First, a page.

Still, the Warriors will integrate a lot of new players when their youth movement truly begins at training camp. McKinnie should have an edge over the fresh faces considering his familiarity with coach Kerr's system. 

Warriors coach Steve Kerr 'hopeful' Draymond Green will play vs. Jazz

Warriors coach Steve Kerr 'hopeful' Draymond Green will play vs. Jazz

Draymond Green's presence likely wouldn't have made a difference in the ultimate outcome of the Warriors' loss to the Mavericks on Wednesday, but it's hard to imagine them losing by 48 if he had played.

Now, as Golden State heads to Utah for the final game of its road trip, the Dubs have their fingers crossed that Green will be able to play against the Jazz on Friday.

"Hopefully we get Draymond back," coach Steve Kerr said on 95.7 The Game's "Damon, Ratto & Kolsky" show Thursday evening. "We'll see. I talked to him today and he was feeling better, so I'm hopeful that he can play tomorrow."

Green sat out the loss to Dallas with right heel soreness. Whether or not he is able to face the Jazz, Kerr is of the belief that the Warriors will be far more competitive than they were the last time out.

"But I think the day off today will help, I think the embarrassment of last night will help, and we'll have a shootaround tomorrow and I think we'll be ready to play," he continued. "I know our guys were embarrassed last night. It was the first time all season where I really felt like we sort of lost our spirit and our energy, so I know we'll have that back tomorrow and I'm looking forward to playing."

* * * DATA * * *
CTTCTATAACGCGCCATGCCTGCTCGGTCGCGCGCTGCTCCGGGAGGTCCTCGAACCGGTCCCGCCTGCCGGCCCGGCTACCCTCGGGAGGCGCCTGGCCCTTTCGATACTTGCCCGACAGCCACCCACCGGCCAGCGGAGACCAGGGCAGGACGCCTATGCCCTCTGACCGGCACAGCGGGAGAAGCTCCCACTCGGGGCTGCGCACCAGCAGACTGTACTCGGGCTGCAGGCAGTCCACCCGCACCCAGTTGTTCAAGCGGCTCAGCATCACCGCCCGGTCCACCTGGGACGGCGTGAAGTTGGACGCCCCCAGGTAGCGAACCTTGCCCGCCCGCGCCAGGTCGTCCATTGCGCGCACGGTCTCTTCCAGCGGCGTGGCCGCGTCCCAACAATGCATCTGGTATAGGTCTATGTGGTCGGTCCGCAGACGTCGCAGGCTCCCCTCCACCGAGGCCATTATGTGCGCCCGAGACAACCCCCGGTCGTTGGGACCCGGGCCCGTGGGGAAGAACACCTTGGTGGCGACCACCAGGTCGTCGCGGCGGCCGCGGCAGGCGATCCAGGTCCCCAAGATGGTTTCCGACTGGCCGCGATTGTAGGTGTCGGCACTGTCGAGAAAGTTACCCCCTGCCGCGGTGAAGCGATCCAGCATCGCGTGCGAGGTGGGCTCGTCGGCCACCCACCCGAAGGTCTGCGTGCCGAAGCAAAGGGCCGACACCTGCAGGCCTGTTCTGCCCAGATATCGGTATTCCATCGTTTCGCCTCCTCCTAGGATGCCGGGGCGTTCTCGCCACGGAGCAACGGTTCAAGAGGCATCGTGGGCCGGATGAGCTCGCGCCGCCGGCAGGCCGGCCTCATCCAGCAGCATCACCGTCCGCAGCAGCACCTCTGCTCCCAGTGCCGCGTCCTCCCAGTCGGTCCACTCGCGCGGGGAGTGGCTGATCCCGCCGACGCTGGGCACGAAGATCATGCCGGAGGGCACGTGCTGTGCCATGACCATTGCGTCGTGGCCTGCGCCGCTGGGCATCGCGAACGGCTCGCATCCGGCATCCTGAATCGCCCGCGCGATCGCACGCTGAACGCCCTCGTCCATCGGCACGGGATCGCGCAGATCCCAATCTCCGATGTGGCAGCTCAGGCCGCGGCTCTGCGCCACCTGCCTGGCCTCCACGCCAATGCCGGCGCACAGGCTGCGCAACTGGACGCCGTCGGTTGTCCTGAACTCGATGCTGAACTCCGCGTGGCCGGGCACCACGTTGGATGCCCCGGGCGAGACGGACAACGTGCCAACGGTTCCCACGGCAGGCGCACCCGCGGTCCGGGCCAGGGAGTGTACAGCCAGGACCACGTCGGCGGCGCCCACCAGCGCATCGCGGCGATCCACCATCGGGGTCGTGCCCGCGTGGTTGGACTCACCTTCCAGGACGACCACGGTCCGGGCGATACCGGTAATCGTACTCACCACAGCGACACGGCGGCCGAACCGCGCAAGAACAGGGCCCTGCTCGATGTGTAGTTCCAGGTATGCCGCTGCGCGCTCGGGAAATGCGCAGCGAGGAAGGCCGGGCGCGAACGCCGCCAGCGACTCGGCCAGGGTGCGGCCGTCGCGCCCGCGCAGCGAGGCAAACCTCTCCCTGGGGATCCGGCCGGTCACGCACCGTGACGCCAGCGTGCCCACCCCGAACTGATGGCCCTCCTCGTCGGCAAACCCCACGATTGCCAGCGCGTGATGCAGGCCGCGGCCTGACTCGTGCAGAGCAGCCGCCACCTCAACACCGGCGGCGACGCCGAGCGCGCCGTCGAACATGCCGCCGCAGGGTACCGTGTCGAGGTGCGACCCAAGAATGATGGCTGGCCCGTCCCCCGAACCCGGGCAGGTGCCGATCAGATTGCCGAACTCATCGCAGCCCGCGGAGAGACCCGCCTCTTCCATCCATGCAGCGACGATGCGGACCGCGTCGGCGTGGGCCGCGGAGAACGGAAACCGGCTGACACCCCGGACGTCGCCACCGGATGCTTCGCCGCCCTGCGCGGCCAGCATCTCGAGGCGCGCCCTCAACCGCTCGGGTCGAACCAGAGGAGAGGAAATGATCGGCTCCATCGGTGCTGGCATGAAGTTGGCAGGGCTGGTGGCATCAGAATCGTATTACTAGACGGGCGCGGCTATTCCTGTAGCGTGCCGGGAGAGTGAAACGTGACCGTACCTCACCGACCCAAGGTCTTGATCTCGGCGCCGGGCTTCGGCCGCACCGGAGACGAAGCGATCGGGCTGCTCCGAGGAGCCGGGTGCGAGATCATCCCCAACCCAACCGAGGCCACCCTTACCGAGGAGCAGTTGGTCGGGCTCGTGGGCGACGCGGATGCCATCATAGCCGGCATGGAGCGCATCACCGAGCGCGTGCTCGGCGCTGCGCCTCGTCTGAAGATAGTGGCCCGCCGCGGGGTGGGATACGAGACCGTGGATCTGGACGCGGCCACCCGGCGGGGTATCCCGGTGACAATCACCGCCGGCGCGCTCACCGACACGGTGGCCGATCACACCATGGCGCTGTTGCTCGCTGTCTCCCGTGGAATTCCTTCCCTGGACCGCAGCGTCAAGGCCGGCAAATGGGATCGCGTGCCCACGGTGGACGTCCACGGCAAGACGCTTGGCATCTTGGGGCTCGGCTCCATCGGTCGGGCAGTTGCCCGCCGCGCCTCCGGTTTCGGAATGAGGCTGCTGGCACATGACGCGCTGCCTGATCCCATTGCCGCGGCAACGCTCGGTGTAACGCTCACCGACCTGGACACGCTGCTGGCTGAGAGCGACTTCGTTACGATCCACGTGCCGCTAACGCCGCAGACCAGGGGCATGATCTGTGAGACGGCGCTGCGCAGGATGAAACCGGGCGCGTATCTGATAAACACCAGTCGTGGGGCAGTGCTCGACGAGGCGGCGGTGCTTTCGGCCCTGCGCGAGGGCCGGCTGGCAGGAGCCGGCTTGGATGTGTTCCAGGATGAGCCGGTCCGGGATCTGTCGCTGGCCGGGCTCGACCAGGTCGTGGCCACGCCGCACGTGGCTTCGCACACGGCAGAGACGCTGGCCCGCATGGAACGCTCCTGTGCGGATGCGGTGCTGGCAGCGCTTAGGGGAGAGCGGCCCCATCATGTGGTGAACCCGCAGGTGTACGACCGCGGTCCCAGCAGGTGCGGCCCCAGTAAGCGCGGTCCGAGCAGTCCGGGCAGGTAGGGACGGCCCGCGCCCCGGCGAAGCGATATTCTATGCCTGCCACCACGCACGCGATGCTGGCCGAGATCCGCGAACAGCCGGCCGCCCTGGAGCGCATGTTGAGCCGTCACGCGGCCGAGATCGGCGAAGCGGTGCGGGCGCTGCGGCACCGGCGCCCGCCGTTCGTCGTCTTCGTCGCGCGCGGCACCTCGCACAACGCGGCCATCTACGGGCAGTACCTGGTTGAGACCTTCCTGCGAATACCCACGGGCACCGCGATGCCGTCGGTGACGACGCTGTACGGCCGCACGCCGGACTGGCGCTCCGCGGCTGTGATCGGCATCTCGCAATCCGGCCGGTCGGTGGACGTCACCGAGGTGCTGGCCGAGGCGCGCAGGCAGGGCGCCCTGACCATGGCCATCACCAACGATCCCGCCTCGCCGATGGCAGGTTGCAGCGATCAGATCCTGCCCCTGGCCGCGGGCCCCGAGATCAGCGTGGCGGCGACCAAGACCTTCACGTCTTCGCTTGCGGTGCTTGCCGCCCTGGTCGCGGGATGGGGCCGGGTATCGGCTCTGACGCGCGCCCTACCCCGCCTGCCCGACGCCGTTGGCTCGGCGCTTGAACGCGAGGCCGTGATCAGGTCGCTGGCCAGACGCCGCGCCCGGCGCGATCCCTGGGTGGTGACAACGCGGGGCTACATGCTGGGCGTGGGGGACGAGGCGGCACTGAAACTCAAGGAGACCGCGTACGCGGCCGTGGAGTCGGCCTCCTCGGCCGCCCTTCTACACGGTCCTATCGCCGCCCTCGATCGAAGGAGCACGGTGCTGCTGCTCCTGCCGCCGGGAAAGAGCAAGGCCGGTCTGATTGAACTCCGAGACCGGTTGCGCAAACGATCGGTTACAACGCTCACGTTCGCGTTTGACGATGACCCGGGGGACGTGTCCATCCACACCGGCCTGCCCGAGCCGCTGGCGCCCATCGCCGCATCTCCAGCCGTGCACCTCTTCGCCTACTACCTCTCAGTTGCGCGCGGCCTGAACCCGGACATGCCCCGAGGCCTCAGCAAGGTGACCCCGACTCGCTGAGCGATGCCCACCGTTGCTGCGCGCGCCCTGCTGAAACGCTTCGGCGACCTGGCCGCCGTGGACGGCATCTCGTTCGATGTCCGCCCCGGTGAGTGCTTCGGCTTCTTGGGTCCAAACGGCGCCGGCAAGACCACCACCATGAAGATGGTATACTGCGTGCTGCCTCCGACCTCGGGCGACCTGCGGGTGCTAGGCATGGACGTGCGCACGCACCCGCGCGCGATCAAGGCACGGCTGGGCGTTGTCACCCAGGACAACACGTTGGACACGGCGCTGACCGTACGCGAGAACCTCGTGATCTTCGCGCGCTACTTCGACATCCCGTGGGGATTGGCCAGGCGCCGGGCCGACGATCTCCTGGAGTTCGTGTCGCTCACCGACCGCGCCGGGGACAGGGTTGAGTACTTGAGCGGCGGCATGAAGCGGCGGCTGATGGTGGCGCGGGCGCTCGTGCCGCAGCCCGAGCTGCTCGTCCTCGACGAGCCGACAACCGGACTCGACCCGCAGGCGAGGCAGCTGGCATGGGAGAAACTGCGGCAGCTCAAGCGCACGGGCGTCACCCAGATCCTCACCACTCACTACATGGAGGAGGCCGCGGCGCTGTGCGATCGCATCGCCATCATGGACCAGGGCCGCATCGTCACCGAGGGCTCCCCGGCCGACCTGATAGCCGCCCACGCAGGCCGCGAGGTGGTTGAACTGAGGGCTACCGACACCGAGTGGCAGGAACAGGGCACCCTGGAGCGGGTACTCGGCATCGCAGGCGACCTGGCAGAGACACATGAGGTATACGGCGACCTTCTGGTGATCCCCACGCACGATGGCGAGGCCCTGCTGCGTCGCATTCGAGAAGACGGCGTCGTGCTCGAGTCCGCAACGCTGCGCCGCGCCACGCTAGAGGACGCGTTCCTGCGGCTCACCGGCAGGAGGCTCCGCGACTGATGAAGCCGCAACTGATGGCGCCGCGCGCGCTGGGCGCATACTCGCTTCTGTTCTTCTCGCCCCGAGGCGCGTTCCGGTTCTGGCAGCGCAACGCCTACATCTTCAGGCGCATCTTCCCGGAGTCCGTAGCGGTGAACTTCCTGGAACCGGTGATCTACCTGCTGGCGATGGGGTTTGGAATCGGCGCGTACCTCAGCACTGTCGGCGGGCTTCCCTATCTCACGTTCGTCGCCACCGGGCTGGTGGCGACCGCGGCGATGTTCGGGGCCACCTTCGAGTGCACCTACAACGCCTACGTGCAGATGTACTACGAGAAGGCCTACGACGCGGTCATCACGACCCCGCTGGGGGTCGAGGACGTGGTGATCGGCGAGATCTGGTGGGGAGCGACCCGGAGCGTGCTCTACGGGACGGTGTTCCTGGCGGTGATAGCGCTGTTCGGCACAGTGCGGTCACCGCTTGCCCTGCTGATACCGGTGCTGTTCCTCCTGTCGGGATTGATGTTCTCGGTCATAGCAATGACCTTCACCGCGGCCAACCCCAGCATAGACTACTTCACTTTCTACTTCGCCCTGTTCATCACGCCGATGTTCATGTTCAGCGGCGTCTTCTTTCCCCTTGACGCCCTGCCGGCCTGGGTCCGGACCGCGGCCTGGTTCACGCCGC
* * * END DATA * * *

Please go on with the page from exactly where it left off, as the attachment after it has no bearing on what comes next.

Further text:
[RELATED: Outsider Observations: How seven ex-Warriors are playing]

Utah (9-5) currently is tied for fifth in the Western Conference and boasts the league's best scoring defense. Against Donovan Mitchell, Rudy Gobert and Co., the Warriors can use all the help they can get, but at least if Green plays, the won't have to worry about the spirit and energy part.

Warriors broadcaster Jim Barnett describes racism Bill Russell faced


Warriors broadcaster Jim Barnett describes racism Bill Russell faced

Warriors color commentator Jim Barnett has seen a lot during his time following the NBA, but perhaps what sticks out most were his experiences with Boston Celtics legend Bill Russell and the racism the Hall of Famer had to endure.